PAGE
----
Comparison of Injuries in Classic and Skating Nordic Ski Techniques

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Abstract

Objective

To compare types and anatomic distribution of injuries between cross-country skiers using the classic and skating ski techniques.

Design

Descriptive self-administered survey.

Subjects

Midlevel competitors in the 1996 American Birkebeiner cross-country ski marathon (55 km).

Description of Survey

A self-administered 21-item questionnaire regarding skiing-related injuries occurring during training before the race or during the marathon. The respondent was asked for information regarding any skiing-related injury or complaint that occurred during training or while participating in the American Birkebeiner ski race.

Description of Survey

This tool also collected information regarding training habits, equipment selection, and skier demographics. Responses were coded on a Mark-Sense form and compiled by a computerized code reader.

Main Results

A total of 833 surveys were returned for an overall response rate of 55%. The overall self-reported injury rate for the surveyed group was 234 per 1000 skiers (i.e., 23.4% of skiers sustained an injury during the race). Most of these injuries were minor; only 4.6% of all skiers reported lost training time because of a race injury, and only 2.8% of all skiers sought treatment from a health care provider for a race-related injury. There was no statistically significant difference between the two techniques either in overall injury rate (p = 0.33) or in the location of the injury (p = 0.158). The injury rates were 23% and 27%, respectively, for skating and classical techniques. The incidence of more serious injuries (those requiring medical attention) was 2.7% for skaters and 3.1% for classical skiers. No statistically significant relation was found between pole length and the development of injuries. In addition, the likelihood of sustaining an injury was independent of age and training distance.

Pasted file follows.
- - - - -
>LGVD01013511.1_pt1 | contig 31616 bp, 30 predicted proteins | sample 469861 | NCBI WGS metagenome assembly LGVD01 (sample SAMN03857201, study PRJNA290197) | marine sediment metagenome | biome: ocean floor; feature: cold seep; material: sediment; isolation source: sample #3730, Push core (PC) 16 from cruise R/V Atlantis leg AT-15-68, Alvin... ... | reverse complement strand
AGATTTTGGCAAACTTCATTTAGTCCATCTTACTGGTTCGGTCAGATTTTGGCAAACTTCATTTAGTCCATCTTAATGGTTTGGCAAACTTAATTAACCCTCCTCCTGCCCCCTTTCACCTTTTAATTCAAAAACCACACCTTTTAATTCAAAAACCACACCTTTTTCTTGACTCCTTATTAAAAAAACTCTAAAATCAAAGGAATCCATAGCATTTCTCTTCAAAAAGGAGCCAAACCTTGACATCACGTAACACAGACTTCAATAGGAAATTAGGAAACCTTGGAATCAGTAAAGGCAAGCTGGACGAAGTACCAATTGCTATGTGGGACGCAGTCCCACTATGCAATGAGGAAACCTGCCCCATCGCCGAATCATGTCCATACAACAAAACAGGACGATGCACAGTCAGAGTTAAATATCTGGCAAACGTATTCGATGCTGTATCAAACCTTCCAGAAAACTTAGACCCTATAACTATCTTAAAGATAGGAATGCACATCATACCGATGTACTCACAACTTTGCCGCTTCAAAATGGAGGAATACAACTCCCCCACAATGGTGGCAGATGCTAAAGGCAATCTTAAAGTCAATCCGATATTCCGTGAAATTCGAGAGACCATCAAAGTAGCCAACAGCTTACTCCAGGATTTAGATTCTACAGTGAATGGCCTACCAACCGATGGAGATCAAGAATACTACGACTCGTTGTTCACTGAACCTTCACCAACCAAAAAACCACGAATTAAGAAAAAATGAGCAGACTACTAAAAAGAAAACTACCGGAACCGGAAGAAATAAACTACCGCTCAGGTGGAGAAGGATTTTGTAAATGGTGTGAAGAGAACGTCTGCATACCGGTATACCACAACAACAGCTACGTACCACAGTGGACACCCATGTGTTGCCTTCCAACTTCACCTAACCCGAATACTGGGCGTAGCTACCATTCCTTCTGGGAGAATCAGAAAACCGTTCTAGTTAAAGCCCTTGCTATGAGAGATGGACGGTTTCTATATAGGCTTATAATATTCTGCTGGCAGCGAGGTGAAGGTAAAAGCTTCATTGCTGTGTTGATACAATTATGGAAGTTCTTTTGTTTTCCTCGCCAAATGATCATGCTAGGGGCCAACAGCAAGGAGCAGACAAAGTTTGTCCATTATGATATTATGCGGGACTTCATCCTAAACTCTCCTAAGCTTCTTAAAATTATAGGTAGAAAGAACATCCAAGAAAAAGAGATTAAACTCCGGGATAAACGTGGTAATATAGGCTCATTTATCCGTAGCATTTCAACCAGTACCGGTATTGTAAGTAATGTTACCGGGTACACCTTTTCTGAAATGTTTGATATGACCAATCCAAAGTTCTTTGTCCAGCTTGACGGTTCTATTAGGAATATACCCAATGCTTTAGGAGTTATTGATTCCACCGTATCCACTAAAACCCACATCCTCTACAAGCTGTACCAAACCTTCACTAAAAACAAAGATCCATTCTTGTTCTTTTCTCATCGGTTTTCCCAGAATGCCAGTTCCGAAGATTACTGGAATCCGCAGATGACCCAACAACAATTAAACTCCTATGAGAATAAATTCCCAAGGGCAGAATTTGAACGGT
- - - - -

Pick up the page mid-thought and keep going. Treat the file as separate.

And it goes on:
Conclusions

The overall injury rates in this study were much higher than those previously reported in the literature, but no significant difference in injuries between the two skiing techniques was found. The incidence of more severe injuries, defined as those requiring medical treatment, was consistent with previous reports. Prior assumptions regarding equipment relationships to injuries were not substantiated by the findings. In spite of significant changes in the equipment and technique designed to enhance speed, cross-country skiing remains a safe sport, with its participants relatively free of serious injuries. Further investigation is required to determine whether other aspects of the sport, such as pole grip design, ski construction, and skier skill level, have any relation to injury patterns.

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